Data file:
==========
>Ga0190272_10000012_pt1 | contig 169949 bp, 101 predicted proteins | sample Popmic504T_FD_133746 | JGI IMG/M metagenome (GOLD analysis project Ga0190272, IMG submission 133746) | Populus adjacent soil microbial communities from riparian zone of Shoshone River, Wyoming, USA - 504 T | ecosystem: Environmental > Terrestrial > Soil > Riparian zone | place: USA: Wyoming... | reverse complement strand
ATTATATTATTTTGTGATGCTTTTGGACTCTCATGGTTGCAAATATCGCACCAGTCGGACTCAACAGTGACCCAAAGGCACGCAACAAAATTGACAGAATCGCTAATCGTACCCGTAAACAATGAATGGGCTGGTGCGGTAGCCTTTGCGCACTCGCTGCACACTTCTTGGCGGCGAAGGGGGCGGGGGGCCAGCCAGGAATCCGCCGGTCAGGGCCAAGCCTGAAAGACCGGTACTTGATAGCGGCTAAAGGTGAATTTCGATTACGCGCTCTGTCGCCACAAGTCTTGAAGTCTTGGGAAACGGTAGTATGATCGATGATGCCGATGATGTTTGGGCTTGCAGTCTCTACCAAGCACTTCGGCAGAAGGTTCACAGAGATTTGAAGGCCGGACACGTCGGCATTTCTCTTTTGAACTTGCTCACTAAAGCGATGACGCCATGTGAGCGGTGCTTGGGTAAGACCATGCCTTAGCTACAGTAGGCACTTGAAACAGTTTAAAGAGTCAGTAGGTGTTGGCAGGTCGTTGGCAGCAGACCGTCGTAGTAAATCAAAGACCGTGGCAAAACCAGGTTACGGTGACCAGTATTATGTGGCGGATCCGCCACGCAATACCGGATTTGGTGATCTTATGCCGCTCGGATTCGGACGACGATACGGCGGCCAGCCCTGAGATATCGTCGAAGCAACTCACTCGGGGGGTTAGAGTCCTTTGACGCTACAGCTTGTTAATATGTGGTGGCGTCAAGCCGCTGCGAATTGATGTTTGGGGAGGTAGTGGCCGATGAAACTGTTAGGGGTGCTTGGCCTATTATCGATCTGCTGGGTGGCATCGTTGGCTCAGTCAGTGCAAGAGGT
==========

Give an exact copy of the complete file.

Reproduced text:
>Ga0190272_10000012_pt1 | contig 169949 bp, 101 predicted proteins | sample Popmic504T_FD_133746 | JGI IMG/M metagenome (GOLD analysis project Ga0190272, IMG submission 133746) | Populus adjacent soil microbial communities from riparian zone of Shoshone River, Wyoming, USA - 504 T | ecosystem: Environmental > Terrestrial > Soil > Riparian zone | place: USA: Wyoming... | reverse complement strand
ATTATATTATTTTGTGATGCTTTTGGACTCTCATGGTTGCAAATATCGCACCAGTCGGACTCAACAGTGACCCAAAGGCACGCAACAAAATTGACAGAATCGCTAATCGTACCCGTAAACAATGAATGGGCTGGTGCGGTAGCCTTTGCGCACTCGCTGCACACTTCTTGGCGGCGAAGGGGGCGGGGGGCCAGCCAGGAATCCGCCGGTCAGGGCCAAGCCTGAAAGACCGGTACTTGATAGCGGCTAAAGGTGAATTTCGATTACGCGCTCTGTCGCCACAAGTCTTGAAGTCTTGGGAAACGGTAGTATGATCGATGATGCCGATGATGTTTGGGCTTGCAGTCTCTACCAAGCACTTCGGCAGAAGGTTCACAGAGATTTGAAGGCCGGACACGTCGGCATTTCTCTTTTGAACTTGCTCACTAAAGCGATGACGCCATGTGAGCGGTGCTTGGGTAAGACCATGCCTTAGCTACAGTAGGCACTTGAAACAGTTTAAAGAGTCAGTAGGTGTTGGCAGGTCGTTGGCAGCAGACCGTCGTAGTAAATCAAAGACCGTGGCAAAACCAGGTTACGGTGACCAGTATTATGTGGCGGATCCGCCACGCAATACCGGATTTGGTGATCTTATGCCGCTCGGATTCGGACGACGATACGGCGGCCAGCCCTGAGATATCGTCGAAGCAACTCACTCGGGGGGTTAGAGTCCTTTGACGCTACAGCTTGTTAATATGTGGTGGCGTCAAGCCGCTGCGAATTGATGTTTGGGGAGGTAGTGGCCGATGAAACTGTTAGGGGTGCTTGGCCTATTATCGATCTGCTGGGTGGCATCGTTGGCTCAGTCAGTGCAAGAGGT